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Lewis Trondheim

Author biography Lewis Trondheim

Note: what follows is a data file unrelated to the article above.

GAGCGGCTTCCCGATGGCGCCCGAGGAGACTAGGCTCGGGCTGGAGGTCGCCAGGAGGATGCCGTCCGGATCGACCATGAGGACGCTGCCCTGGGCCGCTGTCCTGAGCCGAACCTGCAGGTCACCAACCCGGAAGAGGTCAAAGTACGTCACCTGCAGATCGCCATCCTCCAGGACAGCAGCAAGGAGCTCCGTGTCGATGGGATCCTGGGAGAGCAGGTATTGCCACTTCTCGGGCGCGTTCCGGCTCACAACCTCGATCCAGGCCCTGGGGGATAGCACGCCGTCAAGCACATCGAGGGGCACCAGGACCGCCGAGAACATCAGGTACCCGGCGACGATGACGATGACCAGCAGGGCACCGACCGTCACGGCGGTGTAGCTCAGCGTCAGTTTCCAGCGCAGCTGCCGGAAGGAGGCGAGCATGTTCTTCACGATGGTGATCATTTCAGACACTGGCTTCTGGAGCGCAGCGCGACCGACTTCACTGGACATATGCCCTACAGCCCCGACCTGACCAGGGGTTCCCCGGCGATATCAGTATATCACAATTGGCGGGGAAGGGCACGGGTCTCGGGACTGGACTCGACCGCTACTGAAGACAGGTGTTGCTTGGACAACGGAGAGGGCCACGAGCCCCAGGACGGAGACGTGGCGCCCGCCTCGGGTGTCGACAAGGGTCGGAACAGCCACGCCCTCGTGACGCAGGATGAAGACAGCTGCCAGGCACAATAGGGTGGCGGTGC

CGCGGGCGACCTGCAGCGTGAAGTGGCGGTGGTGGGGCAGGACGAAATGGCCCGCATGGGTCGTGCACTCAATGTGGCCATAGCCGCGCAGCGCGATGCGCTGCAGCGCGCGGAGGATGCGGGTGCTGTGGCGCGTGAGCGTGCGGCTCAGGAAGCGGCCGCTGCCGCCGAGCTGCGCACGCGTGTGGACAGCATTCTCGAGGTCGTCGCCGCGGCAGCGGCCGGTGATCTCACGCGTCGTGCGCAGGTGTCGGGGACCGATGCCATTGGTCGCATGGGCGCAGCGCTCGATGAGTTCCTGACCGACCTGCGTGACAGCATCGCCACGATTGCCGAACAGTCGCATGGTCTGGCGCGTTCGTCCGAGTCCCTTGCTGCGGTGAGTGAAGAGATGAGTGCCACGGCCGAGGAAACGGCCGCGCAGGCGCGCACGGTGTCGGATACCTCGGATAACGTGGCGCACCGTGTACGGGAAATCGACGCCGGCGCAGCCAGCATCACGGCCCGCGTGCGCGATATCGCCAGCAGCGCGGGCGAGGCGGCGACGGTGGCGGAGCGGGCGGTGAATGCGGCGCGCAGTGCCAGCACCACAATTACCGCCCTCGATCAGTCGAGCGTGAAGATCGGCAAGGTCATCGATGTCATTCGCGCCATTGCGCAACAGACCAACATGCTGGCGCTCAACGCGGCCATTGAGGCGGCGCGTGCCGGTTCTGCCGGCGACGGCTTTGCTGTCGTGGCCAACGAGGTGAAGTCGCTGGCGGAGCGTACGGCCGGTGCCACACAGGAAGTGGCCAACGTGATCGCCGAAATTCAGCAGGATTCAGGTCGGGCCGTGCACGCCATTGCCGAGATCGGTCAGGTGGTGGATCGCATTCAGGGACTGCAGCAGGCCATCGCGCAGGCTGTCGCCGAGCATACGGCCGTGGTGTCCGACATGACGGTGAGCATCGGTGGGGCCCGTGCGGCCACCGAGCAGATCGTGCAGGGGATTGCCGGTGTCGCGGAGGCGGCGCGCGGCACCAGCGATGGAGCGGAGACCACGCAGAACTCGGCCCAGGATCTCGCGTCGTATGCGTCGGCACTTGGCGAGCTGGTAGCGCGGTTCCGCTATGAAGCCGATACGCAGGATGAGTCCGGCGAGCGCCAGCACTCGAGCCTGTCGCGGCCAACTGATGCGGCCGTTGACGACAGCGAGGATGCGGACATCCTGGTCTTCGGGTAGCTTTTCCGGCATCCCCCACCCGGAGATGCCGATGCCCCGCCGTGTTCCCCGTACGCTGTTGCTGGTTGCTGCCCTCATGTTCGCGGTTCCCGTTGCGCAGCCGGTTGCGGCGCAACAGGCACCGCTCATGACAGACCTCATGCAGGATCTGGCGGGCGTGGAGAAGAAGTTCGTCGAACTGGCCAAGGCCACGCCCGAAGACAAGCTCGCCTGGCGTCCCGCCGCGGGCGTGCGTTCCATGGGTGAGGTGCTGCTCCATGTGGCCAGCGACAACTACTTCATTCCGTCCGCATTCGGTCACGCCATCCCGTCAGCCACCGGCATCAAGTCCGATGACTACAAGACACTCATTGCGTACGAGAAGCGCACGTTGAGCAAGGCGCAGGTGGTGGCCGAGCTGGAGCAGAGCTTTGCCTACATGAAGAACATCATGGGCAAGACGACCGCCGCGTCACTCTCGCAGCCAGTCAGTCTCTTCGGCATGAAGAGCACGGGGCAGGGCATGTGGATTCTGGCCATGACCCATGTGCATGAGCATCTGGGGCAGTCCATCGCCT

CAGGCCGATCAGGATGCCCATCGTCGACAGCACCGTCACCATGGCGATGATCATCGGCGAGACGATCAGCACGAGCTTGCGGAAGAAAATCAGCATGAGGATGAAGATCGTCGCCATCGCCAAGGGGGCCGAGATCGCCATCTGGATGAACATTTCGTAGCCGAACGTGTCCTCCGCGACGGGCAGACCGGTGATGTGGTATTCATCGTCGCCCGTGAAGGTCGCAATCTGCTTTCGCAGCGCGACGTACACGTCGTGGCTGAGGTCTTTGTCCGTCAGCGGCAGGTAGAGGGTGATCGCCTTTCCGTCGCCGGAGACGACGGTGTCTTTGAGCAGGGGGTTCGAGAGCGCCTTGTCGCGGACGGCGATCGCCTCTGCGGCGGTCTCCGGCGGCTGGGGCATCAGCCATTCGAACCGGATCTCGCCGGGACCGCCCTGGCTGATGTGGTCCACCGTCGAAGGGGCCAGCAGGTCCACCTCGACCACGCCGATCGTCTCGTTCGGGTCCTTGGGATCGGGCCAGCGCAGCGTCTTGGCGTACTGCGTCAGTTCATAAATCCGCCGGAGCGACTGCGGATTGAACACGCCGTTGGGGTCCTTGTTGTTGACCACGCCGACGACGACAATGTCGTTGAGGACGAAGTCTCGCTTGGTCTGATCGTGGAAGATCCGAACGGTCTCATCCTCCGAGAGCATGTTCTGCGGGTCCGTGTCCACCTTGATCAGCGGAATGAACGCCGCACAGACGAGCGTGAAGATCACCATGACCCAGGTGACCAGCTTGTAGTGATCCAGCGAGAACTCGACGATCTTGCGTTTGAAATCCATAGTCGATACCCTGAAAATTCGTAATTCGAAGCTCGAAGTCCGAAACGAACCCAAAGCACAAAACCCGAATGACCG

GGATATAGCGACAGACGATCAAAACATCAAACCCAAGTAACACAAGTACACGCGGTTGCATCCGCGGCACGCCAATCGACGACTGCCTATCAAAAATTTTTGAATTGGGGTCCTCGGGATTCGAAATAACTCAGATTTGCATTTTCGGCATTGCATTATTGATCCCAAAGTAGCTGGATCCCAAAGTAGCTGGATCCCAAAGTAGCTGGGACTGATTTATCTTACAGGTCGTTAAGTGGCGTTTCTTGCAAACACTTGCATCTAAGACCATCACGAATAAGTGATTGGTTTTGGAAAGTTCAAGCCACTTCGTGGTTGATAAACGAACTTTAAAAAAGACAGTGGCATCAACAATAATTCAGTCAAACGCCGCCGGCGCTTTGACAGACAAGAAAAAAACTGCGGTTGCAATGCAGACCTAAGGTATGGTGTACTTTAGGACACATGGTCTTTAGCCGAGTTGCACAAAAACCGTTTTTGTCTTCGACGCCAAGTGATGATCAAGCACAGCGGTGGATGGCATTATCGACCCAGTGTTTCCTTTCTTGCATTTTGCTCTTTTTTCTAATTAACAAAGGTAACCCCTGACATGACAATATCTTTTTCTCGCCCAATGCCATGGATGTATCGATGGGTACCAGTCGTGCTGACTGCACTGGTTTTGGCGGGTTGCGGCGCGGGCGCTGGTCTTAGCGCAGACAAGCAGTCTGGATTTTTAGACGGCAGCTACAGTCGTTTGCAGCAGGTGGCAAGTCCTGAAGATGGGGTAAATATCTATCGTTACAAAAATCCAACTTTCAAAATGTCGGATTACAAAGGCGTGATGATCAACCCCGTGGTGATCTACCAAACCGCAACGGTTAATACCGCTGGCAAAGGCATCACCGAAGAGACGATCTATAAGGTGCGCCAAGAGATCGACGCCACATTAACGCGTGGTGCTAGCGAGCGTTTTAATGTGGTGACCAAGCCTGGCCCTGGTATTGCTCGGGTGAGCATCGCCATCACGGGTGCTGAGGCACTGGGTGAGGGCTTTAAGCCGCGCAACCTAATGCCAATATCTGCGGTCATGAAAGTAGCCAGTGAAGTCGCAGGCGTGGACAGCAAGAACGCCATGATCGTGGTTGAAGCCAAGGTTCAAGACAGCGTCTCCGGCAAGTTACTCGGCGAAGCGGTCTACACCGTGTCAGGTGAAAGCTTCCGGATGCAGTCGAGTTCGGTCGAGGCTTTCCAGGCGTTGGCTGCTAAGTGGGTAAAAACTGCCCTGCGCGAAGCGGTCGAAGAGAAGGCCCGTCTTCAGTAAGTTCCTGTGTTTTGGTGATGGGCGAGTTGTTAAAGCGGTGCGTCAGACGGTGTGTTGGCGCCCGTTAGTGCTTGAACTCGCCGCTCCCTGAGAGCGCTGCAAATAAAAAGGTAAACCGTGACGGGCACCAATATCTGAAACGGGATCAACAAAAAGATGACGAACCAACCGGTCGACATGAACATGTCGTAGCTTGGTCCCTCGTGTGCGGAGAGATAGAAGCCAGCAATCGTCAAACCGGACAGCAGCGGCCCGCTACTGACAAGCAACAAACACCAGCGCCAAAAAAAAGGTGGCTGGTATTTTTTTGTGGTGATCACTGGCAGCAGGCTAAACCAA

Born in 1964 in Fontainebleau, Lewis Trondheim had a dull childhood and an uneventful adolescence. When he was 15, he copied his cousin, and went to a technical college. He tried for his first diploma - science and mechanics - but he was so bad at it that they repatriated him to philosophy and literature. With his philosophy Baccalaureate in the bag, he started out in comics because he fancied telling stories and wanted to try out drawing; basically he was curious and wanted to do something a bit unconventional. Around 25-years-old, armed with a photocopier, he single-handedly published a fanzine. It lasted for 12 issues. On discovering that minimalist art has its limits, he decided to learn how to draw. And he came up with "Lapinot et les carottes de Patagonie" (L'Association et le lézard, 1992 ; réed. L'Association, 1995). In 1990, with five other artists, he founded the editorial structure "L'Association." Then he realized that you can actually make a living with this job. He left Paris for the South, became a dad and then got into Dargaud in 1995 with the 4th volume of the "Formidables aventures de Lapinot" ("The Spiffy Adventures of McConey" 2016 Europe Comics). He got a prize at Angouleme 1994 for the album "Slaloms" (L'Association, 1993), and in 1996 he received the Comic Book Totem at Montreuil Book Fair. In collaboration with Joann Sfar and other authors, he worked on the heroic-fantasy project "Donjon" (Delcourt) in the late 90s. From 2000, he created for Delcourt various kids' series, such as "Allez Raconte" (2001-2003), with José Parrondo, "Le roi catastrophe" (2011-2005), illustrated by Fabrice Parme, as well as a solo project "Kaput & Zösky" (2002-2003). Over the years, several TV adaptations have been made of Lewis Trondheim's albums, such as "La Mouche" (Le Seuil, 1995; 65 episodes broadcast on France 3 from September 2000). In 2004, he became the director of the "Shampooing" series at Delcourt, for which he also ended up producing several albums. But that didn't' stop him releasing other new series with different publishers. In 2011, he started "Ralph Azam" (Dupuis), quickly followed by "Maggy Garrison" (Dupuis), with images by Stéphane Oiry. Trondheim was made a knight of the order of Arts and Literature in 2005, and the following year received the grand prix at Angouleme festival.

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